Image Credit: Manijeh Verghese[/caption] On the evening of 9 May, the second floor rear presentation space was packed with faces, most of whom were new to the AA Community - proof that Night School was reaching out to new audiences by offering this type of event. On the far wall, posters and presentation boards were pinned up, each displaying different ways of dealing with the night’s overall theme: The Post-Retail Town Centre. Sam Jacob, Director of Night School, welcomed everyone to “the first of what we hope will become a fixture” and explained the format for the event. Each of the firms in attendance: Studio Egret West (SEW), David Kohn Architects, We Made That and 5th Studio would present for 10 minutes followed by a discussion with a longer discussion at the end. The jury panel was led by Martyn Evans from Cathedral Group (who helped organise the event) along with Nick Johnson, the former Deputy CEO of Urban Splash, Claer Barrett, Deputy UK News Editor at the Financial Times, Amanda Baillieu, Editor-in-Chief of Building Design (who were the media partners for the event) and Sam Jacob. [caption id="attachment_1325" align="alignnone" width="360"] Sam Jacob and Amanda Baillieu welcome the audience and introduce the jury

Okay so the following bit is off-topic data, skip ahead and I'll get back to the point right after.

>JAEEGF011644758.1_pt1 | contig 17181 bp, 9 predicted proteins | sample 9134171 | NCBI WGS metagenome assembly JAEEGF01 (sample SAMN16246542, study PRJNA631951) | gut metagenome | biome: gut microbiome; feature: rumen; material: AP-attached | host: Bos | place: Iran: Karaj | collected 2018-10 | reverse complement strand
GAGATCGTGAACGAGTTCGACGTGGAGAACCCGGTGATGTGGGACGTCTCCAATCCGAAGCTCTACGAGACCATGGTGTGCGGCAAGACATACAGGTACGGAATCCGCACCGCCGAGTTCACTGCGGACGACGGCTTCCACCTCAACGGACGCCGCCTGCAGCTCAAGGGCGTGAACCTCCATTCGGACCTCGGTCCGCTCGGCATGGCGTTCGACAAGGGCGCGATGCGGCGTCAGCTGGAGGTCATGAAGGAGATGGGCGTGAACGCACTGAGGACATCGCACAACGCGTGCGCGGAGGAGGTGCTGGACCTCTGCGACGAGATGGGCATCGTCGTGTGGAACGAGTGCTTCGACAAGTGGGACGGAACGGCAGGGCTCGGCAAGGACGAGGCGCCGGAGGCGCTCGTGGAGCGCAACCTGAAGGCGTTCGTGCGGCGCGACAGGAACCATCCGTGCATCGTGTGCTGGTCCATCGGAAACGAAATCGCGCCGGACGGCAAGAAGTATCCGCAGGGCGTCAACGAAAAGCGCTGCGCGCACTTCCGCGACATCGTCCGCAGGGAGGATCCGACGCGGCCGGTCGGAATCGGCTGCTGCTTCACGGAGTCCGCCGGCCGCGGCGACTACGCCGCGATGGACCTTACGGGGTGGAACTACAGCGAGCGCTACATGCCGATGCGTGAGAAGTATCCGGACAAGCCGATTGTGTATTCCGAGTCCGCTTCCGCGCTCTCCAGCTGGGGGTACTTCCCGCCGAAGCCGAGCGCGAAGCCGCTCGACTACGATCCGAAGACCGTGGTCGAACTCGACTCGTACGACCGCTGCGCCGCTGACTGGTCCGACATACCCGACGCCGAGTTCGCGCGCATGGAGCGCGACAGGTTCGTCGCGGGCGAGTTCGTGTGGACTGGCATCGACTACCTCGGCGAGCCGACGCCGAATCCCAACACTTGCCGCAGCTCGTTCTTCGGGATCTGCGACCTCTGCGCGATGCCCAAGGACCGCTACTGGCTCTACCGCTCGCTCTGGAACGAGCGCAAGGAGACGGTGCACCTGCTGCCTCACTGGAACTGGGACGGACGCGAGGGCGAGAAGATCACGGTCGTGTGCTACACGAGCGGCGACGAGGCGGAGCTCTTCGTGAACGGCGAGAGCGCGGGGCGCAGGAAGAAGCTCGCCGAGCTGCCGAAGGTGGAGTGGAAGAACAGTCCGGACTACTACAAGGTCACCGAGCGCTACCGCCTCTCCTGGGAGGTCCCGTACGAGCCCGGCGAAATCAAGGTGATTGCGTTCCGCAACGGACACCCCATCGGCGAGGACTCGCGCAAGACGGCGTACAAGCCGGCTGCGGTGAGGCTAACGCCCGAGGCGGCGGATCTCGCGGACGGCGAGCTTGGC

Image Credit: Valerie Bennett [/caption] Amanda Baillieu and Martyn Evans made additional introductions to elaborate on the theme of the event. The Post-Retail Town Centre, as Evans explained, is a recurring theme amongst developers today with the growth of franchised shopping centres and the reduction of local industry. The task faced by architects is not to re-imagine high streets but to develop them as key mixed-use sites that can subsequently regenerate the surrounding town centre. Christophe Egret from SEW began the presentations by taking us through a few of their recent projects to regenerate different areas within the UK. SEW has tailor-made solutions for specific areas, choosing to either truncate or extend the high street depending on whether the town has lost its centre or needs more jobs and amenities. Egret’s strongest and most provocative statement was, “the future of the high street is cultural not retail-based,” while presenting a project in Clapham for a library and health centre. However, the following discussion focused on how realistic the proposal was to get rid of chains like Tesco in favour of a more French-style market place. This led to Egret reiterating the seriousness of the problem - the dependence on big supermarket chains will lead to the death of the high street. For many smaller towns in the UK that are isolated, this will mean limited access to any sort of retail or amenities.